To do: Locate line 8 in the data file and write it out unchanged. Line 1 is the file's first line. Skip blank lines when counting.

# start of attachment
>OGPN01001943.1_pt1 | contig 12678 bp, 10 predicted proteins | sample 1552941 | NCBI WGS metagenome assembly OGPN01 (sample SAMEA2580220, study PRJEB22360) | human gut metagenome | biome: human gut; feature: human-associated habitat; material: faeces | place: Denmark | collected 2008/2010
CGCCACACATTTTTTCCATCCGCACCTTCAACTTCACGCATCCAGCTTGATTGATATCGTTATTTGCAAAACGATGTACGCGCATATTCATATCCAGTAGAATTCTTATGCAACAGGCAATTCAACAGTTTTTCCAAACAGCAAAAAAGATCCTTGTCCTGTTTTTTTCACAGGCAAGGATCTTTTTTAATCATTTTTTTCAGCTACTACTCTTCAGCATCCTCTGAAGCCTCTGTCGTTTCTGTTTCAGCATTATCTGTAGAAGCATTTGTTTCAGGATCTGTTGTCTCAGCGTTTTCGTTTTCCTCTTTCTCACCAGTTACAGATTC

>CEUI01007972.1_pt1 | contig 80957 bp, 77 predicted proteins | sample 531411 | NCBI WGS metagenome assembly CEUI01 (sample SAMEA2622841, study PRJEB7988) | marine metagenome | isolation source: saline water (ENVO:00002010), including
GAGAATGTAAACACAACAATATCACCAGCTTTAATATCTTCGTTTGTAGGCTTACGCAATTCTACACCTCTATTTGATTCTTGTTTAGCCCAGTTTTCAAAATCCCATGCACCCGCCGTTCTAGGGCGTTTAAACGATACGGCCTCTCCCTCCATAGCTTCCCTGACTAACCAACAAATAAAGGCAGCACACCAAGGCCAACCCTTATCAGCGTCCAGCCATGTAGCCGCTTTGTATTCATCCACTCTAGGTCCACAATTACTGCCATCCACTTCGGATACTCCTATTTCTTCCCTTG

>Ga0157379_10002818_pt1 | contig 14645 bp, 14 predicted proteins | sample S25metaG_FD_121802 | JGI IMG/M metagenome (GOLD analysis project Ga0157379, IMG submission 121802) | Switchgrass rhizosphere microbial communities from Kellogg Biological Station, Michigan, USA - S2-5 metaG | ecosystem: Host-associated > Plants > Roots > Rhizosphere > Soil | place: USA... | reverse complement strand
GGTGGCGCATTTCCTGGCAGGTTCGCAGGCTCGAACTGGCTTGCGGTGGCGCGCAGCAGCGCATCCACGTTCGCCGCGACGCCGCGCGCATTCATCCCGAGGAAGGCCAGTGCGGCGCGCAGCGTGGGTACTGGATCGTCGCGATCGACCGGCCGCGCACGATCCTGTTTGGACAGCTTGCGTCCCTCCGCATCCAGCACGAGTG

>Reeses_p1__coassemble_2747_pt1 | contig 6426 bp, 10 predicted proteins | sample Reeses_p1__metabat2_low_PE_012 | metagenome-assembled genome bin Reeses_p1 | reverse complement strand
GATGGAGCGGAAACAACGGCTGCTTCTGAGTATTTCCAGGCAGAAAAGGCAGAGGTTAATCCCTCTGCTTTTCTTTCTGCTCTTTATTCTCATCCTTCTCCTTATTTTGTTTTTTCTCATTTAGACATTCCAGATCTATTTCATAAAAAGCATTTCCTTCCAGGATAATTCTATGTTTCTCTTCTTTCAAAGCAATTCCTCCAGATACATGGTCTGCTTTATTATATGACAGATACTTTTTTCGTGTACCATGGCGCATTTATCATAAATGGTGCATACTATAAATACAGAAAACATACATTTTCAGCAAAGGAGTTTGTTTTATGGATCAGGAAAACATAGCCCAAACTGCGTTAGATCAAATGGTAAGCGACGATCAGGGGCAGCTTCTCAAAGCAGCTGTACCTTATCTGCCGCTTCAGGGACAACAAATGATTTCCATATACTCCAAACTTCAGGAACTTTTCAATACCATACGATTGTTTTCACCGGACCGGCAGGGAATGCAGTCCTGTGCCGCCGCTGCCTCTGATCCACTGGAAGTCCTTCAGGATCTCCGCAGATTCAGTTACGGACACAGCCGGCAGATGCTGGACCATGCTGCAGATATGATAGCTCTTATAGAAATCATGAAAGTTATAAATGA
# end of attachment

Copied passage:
GATGGAGCGGAAACAACGGCTGCTTCTGAGTATTTCCAGGCAGAAAAGGCAGAGGTTAATCCCTCTGCTTTTCTTTCTGCTCTTTATTCTCATCCTTCTCCTTATTTTGTTTTTTCTCATTTAGACATTCCAGATCTATTTCATAAAAAGCATTTCCTTCCAGGATAATTCTATGTTTCTCTTCTTTCAAAGCAATTCCTCCAGATACATGGTCTGCTTTATTATATGACAGATACTTTTTTCGTGTACCATGGCGCATTTATCATAAATGGTGCATACTATAAATACAGAAAACATACATTTTCAGCAAAGGAGTTTGTTTTATGGATCAGGAAAACATAGCCCAAACTGCGTTAGATCAAATGGTAAGCGACGATCAGGGGCAGCTTCTCAAAGCAGCTGTACCTTATCTGCCGCTTCAGGGACAACAAATGATTTCCATATACTCCAAACTTCAGGAACTTTTCAATACCATACGATTGTTTTCACCGGACCGGCAGGGAATGCAGTCCTGTGCCGCCGCTGCCTCTGATCCACTGGAAGTCCTTCAGGATCTCCGCAGATTCAGTTACGGACACAGCCGGCAGATGCTGGACCATGCTGCAGATATGATAGCTCTTATAGAAATCATGAAAGTTATAAATGA